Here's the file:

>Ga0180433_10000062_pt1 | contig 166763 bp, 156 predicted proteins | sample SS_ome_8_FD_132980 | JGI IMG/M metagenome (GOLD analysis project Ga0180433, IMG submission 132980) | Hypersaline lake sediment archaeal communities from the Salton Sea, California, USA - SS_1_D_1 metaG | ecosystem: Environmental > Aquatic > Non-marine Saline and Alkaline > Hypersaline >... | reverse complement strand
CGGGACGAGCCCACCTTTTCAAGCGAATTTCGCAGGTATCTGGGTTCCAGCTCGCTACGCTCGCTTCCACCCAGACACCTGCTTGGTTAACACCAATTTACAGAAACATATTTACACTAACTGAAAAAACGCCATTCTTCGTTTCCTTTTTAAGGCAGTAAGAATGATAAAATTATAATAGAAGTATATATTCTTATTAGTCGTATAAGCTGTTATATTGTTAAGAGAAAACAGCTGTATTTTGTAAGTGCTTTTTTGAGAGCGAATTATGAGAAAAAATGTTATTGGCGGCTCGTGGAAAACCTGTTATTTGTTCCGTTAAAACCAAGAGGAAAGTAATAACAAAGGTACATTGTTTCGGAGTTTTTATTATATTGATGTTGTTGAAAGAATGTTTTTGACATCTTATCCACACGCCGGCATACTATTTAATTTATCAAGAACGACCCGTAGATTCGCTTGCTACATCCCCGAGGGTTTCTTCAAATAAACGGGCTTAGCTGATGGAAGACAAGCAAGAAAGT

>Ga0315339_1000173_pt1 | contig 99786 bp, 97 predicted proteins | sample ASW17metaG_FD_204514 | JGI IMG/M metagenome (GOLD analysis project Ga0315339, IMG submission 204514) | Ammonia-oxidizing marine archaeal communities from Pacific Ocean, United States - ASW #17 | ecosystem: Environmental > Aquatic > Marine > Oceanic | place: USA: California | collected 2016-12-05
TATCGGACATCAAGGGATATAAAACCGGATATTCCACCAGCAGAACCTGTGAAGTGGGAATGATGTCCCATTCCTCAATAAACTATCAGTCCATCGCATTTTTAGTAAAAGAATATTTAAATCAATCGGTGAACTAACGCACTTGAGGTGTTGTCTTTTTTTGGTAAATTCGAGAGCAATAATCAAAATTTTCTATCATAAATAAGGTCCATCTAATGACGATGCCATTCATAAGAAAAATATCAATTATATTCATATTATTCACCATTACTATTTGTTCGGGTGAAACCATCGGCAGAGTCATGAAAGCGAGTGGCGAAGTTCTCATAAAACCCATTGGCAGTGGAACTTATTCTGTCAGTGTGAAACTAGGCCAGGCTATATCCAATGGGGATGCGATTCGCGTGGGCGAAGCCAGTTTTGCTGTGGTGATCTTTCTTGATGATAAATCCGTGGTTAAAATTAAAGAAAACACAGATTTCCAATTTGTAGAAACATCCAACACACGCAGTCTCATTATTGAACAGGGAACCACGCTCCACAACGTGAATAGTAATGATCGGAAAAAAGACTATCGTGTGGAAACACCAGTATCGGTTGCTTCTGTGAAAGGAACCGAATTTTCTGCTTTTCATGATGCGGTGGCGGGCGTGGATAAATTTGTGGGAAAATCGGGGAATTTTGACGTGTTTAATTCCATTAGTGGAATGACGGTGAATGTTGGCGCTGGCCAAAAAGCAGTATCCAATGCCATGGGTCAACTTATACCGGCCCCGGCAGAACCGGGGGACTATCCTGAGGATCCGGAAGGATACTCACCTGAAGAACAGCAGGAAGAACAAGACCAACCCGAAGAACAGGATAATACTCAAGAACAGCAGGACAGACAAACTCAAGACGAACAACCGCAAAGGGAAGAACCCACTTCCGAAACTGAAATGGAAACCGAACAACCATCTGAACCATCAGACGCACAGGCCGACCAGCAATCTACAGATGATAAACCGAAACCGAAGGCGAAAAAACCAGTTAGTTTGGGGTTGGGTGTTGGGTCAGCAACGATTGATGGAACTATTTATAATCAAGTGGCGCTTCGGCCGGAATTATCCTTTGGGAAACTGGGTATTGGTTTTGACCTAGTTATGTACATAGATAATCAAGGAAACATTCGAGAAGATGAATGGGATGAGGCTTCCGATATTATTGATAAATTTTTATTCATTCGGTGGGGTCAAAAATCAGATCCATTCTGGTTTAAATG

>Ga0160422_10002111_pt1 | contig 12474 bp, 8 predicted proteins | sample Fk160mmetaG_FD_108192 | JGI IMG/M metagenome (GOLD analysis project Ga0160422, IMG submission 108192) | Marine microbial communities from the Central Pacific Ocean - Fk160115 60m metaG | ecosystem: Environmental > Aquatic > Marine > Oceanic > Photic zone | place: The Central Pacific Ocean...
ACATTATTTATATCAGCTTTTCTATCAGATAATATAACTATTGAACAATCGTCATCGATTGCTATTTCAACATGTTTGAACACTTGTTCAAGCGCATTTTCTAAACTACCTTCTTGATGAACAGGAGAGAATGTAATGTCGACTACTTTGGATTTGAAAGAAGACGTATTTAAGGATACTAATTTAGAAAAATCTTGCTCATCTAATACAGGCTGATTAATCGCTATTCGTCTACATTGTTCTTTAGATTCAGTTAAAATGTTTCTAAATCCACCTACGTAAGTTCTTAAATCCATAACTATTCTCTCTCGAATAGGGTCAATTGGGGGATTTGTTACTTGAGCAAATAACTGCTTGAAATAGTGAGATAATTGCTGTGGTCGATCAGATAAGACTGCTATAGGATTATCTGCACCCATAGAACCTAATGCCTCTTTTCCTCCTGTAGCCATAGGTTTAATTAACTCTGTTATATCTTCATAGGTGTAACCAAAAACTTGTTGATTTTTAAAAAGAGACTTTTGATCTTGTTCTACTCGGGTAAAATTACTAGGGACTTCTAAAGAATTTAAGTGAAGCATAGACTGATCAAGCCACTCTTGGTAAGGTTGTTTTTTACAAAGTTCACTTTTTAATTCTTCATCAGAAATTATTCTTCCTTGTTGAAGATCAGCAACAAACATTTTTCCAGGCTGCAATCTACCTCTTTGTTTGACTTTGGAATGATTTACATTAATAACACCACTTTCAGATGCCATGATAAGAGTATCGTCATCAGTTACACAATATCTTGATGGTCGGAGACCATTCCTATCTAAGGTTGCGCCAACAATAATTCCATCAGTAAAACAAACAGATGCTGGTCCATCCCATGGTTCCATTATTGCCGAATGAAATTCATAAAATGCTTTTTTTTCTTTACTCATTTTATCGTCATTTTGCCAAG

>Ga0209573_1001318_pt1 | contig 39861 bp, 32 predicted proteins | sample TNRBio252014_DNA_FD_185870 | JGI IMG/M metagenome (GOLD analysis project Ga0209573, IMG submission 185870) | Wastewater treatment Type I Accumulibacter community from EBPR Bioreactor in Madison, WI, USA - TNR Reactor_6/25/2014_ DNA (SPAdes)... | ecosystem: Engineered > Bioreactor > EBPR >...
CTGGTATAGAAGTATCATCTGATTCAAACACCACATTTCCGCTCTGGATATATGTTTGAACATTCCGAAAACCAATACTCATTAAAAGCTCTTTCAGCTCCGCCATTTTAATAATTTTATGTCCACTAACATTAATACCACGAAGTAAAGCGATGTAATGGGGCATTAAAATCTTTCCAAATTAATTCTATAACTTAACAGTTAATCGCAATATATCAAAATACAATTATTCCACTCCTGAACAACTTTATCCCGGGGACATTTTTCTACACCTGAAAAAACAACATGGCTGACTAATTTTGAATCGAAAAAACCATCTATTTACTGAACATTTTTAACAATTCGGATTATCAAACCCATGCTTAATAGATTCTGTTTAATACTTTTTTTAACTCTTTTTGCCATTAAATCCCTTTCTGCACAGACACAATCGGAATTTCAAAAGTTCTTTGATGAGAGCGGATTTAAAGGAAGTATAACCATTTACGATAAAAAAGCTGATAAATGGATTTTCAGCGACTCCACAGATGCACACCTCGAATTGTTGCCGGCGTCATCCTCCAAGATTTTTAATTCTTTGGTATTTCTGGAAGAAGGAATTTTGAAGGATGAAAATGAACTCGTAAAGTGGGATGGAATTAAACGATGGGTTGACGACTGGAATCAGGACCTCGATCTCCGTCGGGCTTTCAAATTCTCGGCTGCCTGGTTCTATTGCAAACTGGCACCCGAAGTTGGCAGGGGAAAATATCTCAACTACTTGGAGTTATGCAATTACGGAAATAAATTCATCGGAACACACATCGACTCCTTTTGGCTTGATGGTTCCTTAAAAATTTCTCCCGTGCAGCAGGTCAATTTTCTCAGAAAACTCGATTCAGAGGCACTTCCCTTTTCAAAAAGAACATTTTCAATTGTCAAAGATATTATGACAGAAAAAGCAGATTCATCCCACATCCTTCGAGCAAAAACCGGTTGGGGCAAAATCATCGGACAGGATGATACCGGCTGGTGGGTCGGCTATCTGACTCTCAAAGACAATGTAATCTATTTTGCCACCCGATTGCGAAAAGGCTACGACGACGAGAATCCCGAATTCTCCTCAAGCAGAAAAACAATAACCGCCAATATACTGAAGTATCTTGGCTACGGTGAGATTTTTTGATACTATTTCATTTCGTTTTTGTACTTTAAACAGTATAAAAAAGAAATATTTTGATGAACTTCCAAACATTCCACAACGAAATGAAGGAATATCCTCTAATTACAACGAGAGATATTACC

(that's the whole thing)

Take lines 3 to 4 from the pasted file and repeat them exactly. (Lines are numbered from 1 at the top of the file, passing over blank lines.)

>Ga0315339_1000173_pt1 | contig 99786 bp, 97 predicted proteins | sample ASW17metaG_FD_204514 | JGI IMG/M metagenome (GOLD analysis project Ga0315339, IMG submission 204514) | Ammonia-oxidizing marine archaeal communities from Pacific Ocean, United States - ASW #17 | ecosystem: Environmental > Aquatic > Marine > Oceanic | place: USA: California | collected 2016-12-05
TATCGGACATCAAGGGATATAAAACCGGATATTCCACCAGCAGAACCTGTGAAGTGGGAATGATGTCCCATTCCTCAATAAACTATCAGTCCATCGCATTTTTAGTAAAAGAATATTTAAATCAATCGGTGAACTAACGCACTTGAGGTGTTGTCTTTTTTTGGTAAATTCGAGAGCAATAATCAAAATTTTCTATCATAAATAAGGTCCATCTAATGACGATGCCATTCATAAGAAAAATATCAATTATATTCATATTATTCACCATTACTATTTGTTCGGGTGAAACCATCGGCAGAGTCATGAAAGCGAGTGGCGAAGTTCTCATAAAACCCATTGGCAGTGGAACTTATTCTGTCAGTGTGAAACTAGGCCAGGCTATATCCAATGGGGATGCGATTCGCGTGGGCGAAGCCAGTTTTGCTGTGGTGATCTTTCTTGATGATAAATCCGTGGTTAAAATTAAAGAAAACACAGATTTCCAATTTGTAGAAACATCCAACACACGCAGTCTCATTATTGAACAGGGAACCACGCTCCACAACGTGAATAGTAATGATCGGAAAAAAGACTATCGTGTGGAAACACCAGTATCGGTTGCTTCTGTGAAAGGAACCGAATTTTCTGCTTTTCATGATGCGGTGGCGGGCGTGGATAAATTTGTGGGAAAATCGGGGAATTTTGACGTGTTTAATTCCATTAGTGGAATGACGGTGAATGTTGGCGCTGGCCAAAAAGCAGTATCCAATGCCATGGGTCAACTTATACCGGCCCCGGCAGAACCGGGGGACTATCCTGAGGATCCGGAAGGATACTCACCTGAAGAACAGCAGGAAGAACAAGACCAACCCGAAGAACAGGATAATACTCAAGAACAGCAGGACAGACAAACTCAAGACGAACAACCGCAAAGGGAAGAACCCACTTCCGAAACTGAAATGGAAACCGAACAACCATCTGAACCATCAGACGCACAGGCCGACCAGCAATCTACAGATGATAAACCGAAACCGAAGGCGAAAAAACCAGTTAGTTTGGGGTTGGGTGTTGGGTCAGCAACGATTGATGGAACTATTTATAATCAAGTGGCGCTTCGGCCGGAATTATCCTTTGGGAAACTGGGTATTGGTTTTGACCTAGTTATGTACATAGATAATCAAGGAAACATTCGAGAAGATGAATGGGATGAGGCTTCCGATATTATTGATAAATTTTTATTCATTCGGTGGGGTCAAAAATCAGATCCATTCTGGTTTAAATG